‘Jumbo’ trains to cut air pollution is a welcome move
Ron Fox was commenting on a Network Rail experiment to lengthen supersized freight trains to 775 metres (2,540ft) during lockdown when there was a sharp drop in the number of passengers.
“It is a very interesting idea and any moves to reduce the lorries on our roads and improve our environment is to be welcomed,” said Ron Fox, of Noreus Ltd on the University of Keele Science and Innovation Park.
The longer trains have been given permission to operate until May this year when the new summer timetable is due to begin.
Since March last year trains have been lengthened temporarily to carry goods and materials around the country to take advantage of the greater capacity on the network and the drop of up to 70 per cent in people travelling by rail.
Although trains up to 775 metres in length have been permitted for a number of years this had been restricted because of a sharp increase in the demand for passenger rail travel.
“But there are a number of problems with these super-sized trains,” said Ron.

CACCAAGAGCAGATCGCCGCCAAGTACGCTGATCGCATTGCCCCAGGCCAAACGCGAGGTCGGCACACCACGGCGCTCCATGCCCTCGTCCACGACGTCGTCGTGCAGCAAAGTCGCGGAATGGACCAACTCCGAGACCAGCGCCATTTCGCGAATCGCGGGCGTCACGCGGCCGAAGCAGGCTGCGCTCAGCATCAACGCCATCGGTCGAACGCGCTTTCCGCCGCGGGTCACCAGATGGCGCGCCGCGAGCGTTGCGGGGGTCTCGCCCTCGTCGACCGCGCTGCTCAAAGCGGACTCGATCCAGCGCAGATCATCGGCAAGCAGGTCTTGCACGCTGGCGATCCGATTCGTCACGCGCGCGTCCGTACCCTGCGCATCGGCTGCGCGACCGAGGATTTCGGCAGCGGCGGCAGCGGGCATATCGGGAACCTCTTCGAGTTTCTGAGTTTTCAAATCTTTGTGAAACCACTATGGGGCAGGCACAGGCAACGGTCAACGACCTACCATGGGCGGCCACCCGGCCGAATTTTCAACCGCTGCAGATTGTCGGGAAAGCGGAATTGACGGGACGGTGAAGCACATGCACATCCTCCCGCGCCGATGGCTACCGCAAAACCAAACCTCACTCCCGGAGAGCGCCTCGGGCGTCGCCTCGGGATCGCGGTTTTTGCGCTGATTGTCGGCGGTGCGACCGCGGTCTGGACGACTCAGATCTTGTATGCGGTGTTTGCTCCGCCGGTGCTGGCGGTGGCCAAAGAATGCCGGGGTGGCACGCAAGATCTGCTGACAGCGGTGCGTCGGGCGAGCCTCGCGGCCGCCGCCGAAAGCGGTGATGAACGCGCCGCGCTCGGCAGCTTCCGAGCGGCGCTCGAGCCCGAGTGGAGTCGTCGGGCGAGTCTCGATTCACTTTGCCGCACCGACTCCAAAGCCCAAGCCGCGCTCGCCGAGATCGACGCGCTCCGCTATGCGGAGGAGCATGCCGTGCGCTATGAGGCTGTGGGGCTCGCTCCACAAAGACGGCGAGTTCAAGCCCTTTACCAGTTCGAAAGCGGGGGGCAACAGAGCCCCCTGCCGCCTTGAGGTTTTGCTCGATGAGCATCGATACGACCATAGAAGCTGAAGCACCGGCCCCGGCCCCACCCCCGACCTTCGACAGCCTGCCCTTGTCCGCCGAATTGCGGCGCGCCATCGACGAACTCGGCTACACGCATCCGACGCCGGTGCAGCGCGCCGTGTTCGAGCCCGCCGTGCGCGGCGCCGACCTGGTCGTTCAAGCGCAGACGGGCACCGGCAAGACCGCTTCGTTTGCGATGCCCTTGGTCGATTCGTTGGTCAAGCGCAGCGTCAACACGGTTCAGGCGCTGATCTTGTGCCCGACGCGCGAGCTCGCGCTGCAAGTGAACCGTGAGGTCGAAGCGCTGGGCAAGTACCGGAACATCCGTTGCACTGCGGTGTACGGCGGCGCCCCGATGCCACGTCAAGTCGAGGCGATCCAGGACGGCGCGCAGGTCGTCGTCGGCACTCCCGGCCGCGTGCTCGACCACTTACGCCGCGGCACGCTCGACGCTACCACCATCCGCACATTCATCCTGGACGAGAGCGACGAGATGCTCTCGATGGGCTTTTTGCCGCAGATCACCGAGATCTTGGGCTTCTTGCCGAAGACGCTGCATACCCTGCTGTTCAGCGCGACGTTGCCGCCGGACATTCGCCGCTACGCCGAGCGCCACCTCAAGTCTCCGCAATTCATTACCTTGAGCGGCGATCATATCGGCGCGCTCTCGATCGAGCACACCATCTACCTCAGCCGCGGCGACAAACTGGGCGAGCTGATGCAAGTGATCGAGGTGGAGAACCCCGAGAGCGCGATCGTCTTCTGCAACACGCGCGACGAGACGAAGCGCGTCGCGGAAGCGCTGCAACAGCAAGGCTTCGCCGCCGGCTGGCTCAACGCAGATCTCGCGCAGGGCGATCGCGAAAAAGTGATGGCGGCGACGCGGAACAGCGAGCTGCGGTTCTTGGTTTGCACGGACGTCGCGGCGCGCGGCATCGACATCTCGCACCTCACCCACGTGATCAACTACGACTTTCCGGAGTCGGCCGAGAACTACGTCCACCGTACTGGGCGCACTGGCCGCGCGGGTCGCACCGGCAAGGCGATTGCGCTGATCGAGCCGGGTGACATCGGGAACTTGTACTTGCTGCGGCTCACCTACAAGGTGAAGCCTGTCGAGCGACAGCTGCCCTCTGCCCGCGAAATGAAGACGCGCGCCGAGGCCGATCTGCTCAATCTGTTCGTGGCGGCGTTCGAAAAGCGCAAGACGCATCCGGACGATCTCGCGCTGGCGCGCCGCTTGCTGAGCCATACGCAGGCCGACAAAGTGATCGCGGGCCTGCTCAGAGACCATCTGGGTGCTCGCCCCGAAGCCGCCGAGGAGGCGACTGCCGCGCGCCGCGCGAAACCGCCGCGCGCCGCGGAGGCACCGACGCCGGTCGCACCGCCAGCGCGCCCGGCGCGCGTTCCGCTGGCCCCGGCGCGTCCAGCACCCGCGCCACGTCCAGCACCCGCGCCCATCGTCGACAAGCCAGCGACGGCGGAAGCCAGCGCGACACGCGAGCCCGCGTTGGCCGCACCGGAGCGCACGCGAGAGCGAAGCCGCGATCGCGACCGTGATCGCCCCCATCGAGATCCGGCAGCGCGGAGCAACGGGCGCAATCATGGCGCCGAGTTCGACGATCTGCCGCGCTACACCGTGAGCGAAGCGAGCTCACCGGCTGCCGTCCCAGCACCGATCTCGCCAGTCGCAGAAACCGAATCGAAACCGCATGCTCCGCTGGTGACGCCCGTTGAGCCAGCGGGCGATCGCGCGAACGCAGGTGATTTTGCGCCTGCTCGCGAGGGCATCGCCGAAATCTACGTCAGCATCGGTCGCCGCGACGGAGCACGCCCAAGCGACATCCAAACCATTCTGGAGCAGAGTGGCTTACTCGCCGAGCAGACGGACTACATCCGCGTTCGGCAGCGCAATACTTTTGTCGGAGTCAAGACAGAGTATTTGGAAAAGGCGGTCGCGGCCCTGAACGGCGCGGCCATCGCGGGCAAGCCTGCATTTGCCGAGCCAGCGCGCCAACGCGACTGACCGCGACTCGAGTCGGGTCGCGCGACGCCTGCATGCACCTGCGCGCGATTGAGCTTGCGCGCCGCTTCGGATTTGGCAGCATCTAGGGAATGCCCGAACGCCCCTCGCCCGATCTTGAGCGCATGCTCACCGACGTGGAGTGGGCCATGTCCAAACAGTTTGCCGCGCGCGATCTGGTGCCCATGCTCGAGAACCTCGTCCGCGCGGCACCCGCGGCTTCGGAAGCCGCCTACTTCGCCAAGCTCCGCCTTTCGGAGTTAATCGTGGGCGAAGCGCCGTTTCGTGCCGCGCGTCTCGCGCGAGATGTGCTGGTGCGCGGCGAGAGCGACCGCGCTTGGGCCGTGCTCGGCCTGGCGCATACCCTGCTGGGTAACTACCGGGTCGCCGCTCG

“The main one is the time needed to pass through a junction or station, which delays other trains by a few minutes and causes a ripple through the timetable, as well as the problems of providing loops or sections of line to allow faster locomotives to overtake them.
“However, I am concerned that if this trial continues when the passenger timetable is running back at its usual frequency in the summer there might be more delays on the railways.
“Also, can the signalling, especially the original Victorian blocks, cope with these longer trains plus are the loops big enough for these jumbo trains to let the faster trains pass them by?”
“Against that there are considerable environmental benefits because of a reduction in the number of engines needed and a cut in the HGVs that could be taken off the roads and motorways.”
But he added: “I am encouraged that the rail companies are going to look at short-term opportunities to run longer and heavier trains and to speed up schedules which may led to more long-term solutions.”